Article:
Getting Started with Oracle Data Provider for .NET (VB.NET Version)


Options



Before You Begin

Purpose

This tutorial describes how you can build a basic Visual Basic .NET application that uses the Oracle Data Provider for .NET to access data in an Oracle Database.

Time to Complete

Approximately 30 minutes

Background

Oracle Data Provider for .NET (ODP.NET) is Oracle's high performance ADO.NET compliant data provider that exposes a complete set of Oracle specific data access features and tuning options including support for Real Application Clusters, XML DB, and advanced security. It is available for free download from the Oracle Technology Network web site.

This tutorial will guide you through building a basic Visual Basic .NET application that retrieves data from the Oracle database. You will learn how ODP.NET interacts with standard .NET controls. Then, you will learn how to handle errors with ODP.NET. Lastly, you will modify the application to return multiple columns of data.

What Do You Need?

Before starting this tutorial, you should:
  1. Install Microsoft Visual Studio 2015 or later.
  2. Install Oracle Database 12c or later.
  3. Install Oracle Data Access Components (ODAC) 12c Release 4 or later from OTN. The ODAC download includes Oracle Developer Tools for Visual Studio and ODP.NET that will be used in this lab.

Creating a Project in Visual Studio

In this section, you will create a new Visual Studio Visual Basic (VB) application.

  1. Open Visual Studio. Click File. Select New > Project.

    Getting Started with ODP VB Version
    Description of this image
  2. Select Visual Basic > Windows > Windows Forms Application. Rename the project as VBWinApp. Click OK.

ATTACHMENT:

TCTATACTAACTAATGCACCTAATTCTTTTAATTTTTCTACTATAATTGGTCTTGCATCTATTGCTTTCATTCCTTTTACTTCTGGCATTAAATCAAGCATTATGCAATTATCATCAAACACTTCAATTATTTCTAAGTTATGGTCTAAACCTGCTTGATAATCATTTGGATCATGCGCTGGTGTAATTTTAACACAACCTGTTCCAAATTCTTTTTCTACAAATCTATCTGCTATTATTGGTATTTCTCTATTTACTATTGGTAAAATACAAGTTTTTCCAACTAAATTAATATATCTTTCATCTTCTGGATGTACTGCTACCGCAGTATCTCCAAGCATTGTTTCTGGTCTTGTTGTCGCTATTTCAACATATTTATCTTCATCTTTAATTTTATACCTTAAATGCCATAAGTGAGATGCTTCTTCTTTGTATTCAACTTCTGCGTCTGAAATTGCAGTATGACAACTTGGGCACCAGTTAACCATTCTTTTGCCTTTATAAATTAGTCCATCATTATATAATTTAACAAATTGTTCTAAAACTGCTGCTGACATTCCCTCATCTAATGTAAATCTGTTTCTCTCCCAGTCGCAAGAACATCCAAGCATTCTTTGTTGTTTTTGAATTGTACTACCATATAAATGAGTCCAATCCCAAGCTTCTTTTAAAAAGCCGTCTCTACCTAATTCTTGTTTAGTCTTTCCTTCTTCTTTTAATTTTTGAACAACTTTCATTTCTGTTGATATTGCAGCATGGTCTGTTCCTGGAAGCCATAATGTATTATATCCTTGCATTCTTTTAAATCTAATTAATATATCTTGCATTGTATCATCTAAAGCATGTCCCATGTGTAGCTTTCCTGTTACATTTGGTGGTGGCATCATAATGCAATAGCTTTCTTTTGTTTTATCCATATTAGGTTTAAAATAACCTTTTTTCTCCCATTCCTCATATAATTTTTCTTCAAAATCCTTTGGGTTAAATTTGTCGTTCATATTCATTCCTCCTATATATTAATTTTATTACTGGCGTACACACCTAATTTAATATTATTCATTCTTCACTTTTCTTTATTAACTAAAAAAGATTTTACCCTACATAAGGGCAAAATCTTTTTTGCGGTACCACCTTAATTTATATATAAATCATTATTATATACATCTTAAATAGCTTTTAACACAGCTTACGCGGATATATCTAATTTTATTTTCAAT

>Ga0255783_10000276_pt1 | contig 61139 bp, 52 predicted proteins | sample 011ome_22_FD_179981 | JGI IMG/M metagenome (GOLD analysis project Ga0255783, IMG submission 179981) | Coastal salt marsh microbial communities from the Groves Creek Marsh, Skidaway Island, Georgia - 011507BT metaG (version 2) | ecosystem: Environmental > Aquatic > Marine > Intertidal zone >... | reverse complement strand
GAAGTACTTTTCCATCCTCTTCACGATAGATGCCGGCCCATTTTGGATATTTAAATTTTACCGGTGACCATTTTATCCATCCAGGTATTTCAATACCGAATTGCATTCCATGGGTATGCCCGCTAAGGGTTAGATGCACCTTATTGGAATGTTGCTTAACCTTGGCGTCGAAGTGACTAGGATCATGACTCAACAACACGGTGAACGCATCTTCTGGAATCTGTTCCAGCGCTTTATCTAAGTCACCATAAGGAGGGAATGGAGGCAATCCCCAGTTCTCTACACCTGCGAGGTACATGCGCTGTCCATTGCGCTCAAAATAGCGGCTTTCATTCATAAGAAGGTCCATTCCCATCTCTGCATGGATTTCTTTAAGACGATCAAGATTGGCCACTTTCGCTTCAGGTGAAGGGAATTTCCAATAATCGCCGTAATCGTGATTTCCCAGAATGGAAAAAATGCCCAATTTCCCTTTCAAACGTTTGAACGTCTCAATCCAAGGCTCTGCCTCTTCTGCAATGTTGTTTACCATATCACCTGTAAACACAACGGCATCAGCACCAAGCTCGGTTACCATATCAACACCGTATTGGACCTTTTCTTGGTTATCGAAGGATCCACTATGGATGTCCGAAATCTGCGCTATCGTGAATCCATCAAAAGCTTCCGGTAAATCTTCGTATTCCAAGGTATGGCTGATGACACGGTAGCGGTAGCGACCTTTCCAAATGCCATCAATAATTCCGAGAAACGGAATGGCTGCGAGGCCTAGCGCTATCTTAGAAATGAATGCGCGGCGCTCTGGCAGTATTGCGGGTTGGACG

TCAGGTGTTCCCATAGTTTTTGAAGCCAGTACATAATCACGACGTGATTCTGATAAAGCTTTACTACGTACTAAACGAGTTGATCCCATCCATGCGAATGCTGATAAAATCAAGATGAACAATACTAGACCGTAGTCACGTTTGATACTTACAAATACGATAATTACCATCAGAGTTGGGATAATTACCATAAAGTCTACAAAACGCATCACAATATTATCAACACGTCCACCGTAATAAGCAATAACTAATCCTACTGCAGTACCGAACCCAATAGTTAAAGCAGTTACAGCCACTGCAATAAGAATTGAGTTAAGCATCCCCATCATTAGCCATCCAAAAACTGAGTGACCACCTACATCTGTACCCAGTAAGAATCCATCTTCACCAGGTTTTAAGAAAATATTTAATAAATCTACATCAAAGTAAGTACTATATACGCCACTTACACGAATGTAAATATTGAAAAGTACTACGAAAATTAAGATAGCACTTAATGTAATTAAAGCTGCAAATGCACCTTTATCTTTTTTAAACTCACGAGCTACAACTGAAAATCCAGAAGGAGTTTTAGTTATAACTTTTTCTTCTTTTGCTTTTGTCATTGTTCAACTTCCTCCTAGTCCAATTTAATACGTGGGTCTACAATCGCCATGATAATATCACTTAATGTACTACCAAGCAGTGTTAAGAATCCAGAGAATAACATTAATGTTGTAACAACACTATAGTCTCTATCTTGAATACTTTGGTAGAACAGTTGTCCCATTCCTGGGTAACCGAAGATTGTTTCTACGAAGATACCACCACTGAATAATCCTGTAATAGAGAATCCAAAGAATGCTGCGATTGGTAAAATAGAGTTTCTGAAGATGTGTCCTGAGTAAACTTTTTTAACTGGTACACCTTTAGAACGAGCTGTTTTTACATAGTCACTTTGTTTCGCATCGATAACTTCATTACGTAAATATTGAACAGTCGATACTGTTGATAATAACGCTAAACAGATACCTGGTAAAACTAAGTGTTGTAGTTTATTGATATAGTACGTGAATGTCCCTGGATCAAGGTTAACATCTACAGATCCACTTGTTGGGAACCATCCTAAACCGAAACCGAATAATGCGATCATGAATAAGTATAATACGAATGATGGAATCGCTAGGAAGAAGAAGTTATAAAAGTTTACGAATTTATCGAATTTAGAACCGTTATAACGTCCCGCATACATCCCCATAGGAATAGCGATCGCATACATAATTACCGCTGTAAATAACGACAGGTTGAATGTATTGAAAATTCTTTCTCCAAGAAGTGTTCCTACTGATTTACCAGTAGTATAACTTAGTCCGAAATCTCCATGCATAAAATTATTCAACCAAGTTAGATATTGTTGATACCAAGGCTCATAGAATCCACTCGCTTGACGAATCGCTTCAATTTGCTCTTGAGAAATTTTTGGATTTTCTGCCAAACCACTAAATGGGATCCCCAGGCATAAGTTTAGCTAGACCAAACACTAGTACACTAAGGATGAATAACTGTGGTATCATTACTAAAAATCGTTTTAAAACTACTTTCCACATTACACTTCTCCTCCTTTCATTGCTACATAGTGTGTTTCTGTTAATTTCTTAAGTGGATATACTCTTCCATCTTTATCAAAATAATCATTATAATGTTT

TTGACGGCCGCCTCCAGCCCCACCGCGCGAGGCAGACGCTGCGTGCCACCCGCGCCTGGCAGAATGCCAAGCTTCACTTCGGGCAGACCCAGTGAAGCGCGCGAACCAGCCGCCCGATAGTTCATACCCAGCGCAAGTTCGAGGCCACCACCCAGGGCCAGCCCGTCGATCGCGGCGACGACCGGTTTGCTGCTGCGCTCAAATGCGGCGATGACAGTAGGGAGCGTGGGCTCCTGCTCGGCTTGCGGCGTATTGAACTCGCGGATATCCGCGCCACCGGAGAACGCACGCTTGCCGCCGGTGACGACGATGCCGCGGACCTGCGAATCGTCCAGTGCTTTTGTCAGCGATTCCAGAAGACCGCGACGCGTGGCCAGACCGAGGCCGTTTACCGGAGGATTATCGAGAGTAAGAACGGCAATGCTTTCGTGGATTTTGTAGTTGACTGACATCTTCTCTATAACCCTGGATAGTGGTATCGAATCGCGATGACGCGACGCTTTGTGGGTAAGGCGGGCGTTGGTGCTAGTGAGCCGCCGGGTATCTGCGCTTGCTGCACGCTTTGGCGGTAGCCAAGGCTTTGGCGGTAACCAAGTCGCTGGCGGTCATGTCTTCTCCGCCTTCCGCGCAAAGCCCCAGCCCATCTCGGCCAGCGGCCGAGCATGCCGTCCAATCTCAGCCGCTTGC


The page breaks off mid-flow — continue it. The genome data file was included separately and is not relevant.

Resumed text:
Getting Started with ODP VB Version
    Description of this image
  3. Observe the screen. The project VBWinApp opens up and Form1.vb displays on screen.

    Getting Started with ODP VB Version
    Description of this image
  4. Select View > Solution Explorer.

    Getting Started with ODP VB Version
    Description of this image

Adding a Reference

In this section, you will add a reference to the assembly for Oracle Data Provider for .NET.

  1. From the Project menu, select Add Reference. A window opens up.

    Getting Started with ODP VB Version
    Description of this image
  2. Select Extensions menu under Assemblies on the side bar. Scroll down the list of extensions and select Oracle.ManagedDataAccess and click OK. This is the ODP.NET, Managed Driver assembly.

    Getting Started with ODP VB Version
    Description of this image

Retrieving Data from the Database

To retrieve data from the database, add some controls to your form and the data access logic behind them. Perform the following steps.

  1. From View menu, select Toolbox. The Toolbox appears.

    Getting Started with ODP VB Version
    Description of this image